By Taurai Mangudhla
ZIMBABWE Stock Exchange-listed cane processor Tongaat Hullet forecasts a marginal increase in sugar production in the 2021/22 season on the back of improved milling efficiencies, yields and cane quality as water supplies are adequate for the next three seasons following good rains received last season.
In a statement accompanying abridged audited results for the year ended March 31 2021, Tongaat said above-normal rainfall received last season provided adequate water to cover the industry for at least three more seasons at normal water use.
“The total production for the sugar industry for the forthcoming 2021/22 production season is forecast to increase marginally on the back of projected improvement in yields, cane quality and milling efficiencies,” the company said.
This comes after the company reported a 4% drop in sugar production due to lower than expected mill efficiencies and incessant rains which impacted cane quality.
Private farmers as a result saw a 14% slump in harvests in the season to 593 000 tones while the company reported a 3% growth in harvests. The drop in cane harvest from traditional industry sources was compensated for by 55 400t of cane sourced from a third party.
Tongaat said overall cane deliveries from the company’s plantations and private farmers were impacted by power challenges which affected irrigation, and the dry spell experienced from October 2019 to March 2020.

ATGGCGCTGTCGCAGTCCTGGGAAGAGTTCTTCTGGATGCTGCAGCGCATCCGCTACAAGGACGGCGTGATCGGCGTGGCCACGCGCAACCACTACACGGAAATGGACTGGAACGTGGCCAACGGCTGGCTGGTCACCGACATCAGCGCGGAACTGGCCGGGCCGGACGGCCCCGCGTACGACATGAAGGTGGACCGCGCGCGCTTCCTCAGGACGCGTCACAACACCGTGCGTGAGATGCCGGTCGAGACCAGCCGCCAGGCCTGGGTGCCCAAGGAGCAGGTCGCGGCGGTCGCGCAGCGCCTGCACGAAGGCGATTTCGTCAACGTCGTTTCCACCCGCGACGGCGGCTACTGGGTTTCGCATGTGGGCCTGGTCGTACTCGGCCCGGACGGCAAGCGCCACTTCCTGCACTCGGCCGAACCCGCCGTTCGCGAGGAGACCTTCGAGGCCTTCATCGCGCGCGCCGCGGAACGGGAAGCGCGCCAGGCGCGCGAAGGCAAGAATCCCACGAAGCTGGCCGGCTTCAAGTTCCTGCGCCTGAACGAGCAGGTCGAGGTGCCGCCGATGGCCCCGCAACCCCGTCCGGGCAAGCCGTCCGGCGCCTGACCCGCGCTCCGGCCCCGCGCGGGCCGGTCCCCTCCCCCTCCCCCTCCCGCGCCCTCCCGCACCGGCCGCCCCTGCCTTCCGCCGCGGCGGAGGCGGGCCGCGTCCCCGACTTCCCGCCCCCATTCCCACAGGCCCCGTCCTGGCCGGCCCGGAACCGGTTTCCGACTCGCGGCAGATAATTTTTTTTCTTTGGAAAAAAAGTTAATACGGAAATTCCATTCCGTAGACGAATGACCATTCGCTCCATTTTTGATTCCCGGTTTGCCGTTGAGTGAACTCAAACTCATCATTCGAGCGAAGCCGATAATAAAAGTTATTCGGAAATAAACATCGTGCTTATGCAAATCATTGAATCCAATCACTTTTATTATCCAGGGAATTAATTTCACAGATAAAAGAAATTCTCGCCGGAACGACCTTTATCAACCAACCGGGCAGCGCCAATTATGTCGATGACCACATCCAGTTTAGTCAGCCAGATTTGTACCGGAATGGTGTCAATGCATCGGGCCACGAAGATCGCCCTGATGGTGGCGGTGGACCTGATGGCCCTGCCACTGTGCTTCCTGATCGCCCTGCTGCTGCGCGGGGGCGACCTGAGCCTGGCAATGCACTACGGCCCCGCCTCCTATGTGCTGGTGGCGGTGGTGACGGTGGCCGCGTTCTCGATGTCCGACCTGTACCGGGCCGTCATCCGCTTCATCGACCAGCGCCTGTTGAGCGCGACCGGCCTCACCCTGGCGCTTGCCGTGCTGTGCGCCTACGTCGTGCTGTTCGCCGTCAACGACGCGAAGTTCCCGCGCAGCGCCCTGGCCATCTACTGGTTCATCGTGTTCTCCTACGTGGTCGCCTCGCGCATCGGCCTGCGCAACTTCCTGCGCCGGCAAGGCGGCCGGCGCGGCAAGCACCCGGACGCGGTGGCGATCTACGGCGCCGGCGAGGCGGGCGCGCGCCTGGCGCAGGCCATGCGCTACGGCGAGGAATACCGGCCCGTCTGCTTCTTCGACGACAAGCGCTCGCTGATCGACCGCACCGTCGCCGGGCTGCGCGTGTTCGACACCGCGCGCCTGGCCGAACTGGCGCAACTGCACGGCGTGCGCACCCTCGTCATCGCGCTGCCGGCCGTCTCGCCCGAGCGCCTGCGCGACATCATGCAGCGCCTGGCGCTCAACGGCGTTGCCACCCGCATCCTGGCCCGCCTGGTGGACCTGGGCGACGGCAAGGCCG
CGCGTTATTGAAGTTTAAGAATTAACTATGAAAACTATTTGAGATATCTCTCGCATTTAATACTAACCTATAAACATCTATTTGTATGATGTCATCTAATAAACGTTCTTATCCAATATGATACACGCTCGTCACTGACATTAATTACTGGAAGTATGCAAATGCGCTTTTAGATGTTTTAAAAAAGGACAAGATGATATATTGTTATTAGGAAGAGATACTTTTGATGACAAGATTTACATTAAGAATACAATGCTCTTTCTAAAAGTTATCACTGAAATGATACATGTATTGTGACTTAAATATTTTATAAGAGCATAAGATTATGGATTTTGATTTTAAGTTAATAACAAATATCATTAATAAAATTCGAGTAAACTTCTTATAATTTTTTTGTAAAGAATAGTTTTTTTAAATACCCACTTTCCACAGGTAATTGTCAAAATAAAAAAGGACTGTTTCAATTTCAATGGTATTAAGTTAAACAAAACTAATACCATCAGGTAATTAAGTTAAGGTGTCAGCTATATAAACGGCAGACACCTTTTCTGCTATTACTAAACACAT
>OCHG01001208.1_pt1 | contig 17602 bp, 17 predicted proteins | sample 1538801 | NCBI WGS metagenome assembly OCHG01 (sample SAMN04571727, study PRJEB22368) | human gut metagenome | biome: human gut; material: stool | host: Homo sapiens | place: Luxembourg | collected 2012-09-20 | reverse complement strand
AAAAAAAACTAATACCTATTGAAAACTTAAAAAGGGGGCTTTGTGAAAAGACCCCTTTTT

“The wet spell in December 2020 interrupted the harvesting programme, resulting in a total of 555 hectares for both the company and private farmers being carried over for harvest in the 2021/22 production season.
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“Steps were taken during the January to April 2021 off-crop period to rehabilitate the mill to ensure improved performance in the 2021/22 production year, while solar projects to augment electricity at critical water pumping installations are under consideration,” said the company.
The company said it was focusing on satisfying local market requirements, with residual stocks being allocated to regional and international premium markets to generate additional foreign currency for the company and the nation.
This comes amid challenges at the central bank auction platform with disbursements being delayed by more than ten weeks, crippling an industry which largely relies on foreign currency for raw materials and spares.
“In the medium to long-term, the company is considering various diversification initiatives in order to increase the contribution of its non-sugar business,” the company revealed.
In terms of financial performance, total revenue for the year increased by 34% to $16,8 billion largely due to increased export volumes. After incurring $277,3 million in another comprehensive loss net of tax specifically in respect of actuarial losses on post-retirement provision, the company’s total comprehensive income closed the year at $848,4 milllion down from $2 billon recorded last year.
Tongaat said there were minimal disruptions to its key operations due to COVID-19 as the company, and the rest of the sugar industry was classified as essential service.
In order to complement government efforts, the company launched a self-financed vaccination programme aimed at protecting its workforce and surrounding community.
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